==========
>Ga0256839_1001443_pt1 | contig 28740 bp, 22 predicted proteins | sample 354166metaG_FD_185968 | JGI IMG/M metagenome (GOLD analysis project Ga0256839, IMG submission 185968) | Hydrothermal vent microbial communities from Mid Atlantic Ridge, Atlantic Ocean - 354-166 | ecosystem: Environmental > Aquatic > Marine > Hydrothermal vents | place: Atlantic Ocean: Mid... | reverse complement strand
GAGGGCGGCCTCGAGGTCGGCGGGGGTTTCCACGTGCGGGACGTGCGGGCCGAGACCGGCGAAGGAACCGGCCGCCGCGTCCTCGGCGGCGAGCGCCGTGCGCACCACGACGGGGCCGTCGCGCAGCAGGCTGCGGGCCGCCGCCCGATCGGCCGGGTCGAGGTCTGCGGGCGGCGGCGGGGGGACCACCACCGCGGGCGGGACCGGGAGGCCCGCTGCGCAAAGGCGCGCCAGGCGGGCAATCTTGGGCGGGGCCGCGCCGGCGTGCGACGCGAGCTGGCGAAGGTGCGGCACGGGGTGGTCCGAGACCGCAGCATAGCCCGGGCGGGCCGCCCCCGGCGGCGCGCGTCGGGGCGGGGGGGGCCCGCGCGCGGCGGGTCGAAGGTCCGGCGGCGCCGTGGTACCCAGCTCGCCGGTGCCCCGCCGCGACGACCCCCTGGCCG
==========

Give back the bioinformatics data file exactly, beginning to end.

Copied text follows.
>Ga0256839_1001443_pt1 | contig 28740 bp, 22 predicted proteins | sample 354166metaG_FD_185968 | JGI IMG/M metagenome (GOLD analysis project Ga0256839, IMG submission 185968) | Hydrothermal vent microbial communities from Mid Atlantic Ridge, Atlantic Ocean - 354-166 | ecosystem: Environmental > Aquatic > Marine > Hydrothermal vents | place: Atlantic Ocean: Mid... | reverse complement strand
GAGGGCGGCCTCGAGGTCGGCGGGGGTTTCCACGTGCGGGACGTGCGGGCCGAGACCGGCGAAGGAACCGGCCGCCGCGTCCTCGGCGGCGAGCGCCGTGCGCACCACGACGGGGCCGTCGCGCAGCAGGCTGCGGGCCGCCGCCCGATCGGCCGGGTCGAGGTCTGCGGGCGGCGGCGGGGGGACCACCACCGCGGGCGGGACCGGGAGGCCCGCTGCGCAAAGGCGCGCCAGGCGGGCAATCTTGGGCGGGGCCGCGCCGGCGTGCGACGCGAGCTGGCGAAGGTGCGGCACGGGGTGGTCCGAGACCGCAGCATAGCCCGGGCGGGCCGCCCCCGGCGGCGCGCGTCGGGGCGGGGGGGGCCCGCGCGCGGCGGGTCGAAGGTCCGGCGGCGCCGTGGTACCCAGCTCGCCGGTGCCCCGCCGCGACGACCCCCTGGCCG